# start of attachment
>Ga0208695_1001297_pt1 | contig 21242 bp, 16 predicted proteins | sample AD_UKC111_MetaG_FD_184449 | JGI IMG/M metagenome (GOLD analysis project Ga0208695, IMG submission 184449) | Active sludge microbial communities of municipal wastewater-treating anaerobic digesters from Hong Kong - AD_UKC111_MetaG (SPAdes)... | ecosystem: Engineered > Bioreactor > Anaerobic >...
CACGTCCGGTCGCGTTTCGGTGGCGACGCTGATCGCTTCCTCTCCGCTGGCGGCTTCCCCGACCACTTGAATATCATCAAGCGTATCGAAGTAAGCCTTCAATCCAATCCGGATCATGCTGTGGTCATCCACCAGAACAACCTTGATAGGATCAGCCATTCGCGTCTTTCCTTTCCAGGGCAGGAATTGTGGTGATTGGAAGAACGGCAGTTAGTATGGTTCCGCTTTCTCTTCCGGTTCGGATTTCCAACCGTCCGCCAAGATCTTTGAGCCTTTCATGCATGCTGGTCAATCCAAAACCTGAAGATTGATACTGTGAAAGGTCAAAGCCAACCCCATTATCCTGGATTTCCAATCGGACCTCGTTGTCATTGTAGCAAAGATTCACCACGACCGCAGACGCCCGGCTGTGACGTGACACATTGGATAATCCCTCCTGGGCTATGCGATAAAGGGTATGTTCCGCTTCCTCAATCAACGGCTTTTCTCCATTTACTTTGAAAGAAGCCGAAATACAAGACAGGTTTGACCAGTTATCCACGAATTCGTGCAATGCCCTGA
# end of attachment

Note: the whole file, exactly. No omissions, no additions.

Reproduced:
>Ga0208695_1001297_pt1 | contig 21242 bp, 16 predicted proteins | sample AD_UKC111_MetaG_FD_184449 | JGI IMG/M metagenome (GOLD analysis project Ga0208695, IMG submission 184449) | Active sludge microbial communities of municipal wastewater-treating anaerobic digesters from Hong Kong - AD_UKC111_MetaG (SPAdes)... | ecosystem: Engineered > Bioreactor > Anaerobic >...
CACGTCCGGTCGCGTTTCGGTGGCGACGCTGATCGCTTCCTCTCCGCTGGCGGCTTCCCCGACCACTTGAATATCATCAAGCGTATCGAAGTAAGCCTTCAATCCAATCCGGATCATGCTGTGGTCATCCACCAGAACAACCTTGATAGGATCAGCCATTCGCGTCTTTCCTTTCCAGGGCAGGAATTGTGGTGATTGGAAGAACGGCAGTTAGTATGGTTCCGCTTTCTCTTCCGGTTCGGATTTCCAACCGTCCGCCAAGATCTTTGAGCCTTTCATGCATGCTGGTCAATCCAAAACCTGAAGATTGATACTGTGAAAGGTCAAAGCCAACCCCATTATCCTGGATTTCCAATCGGACCTCGTTGTCATTGTAGCAAAGATTCACCACGACCGCAGACGCCCGGCTGTGACGTGACACATTGGATAATCCCTCCTGGGCTATGCGATAAAGGGTATGTTCCGCTTCCTCAATCAACGGCTTTTCTCCATTTACTTTGAAAGAAGCCGAAATACAAGACAGGTTTGACCAGTTATCCACGAATTCGTGCAATGCCCTGA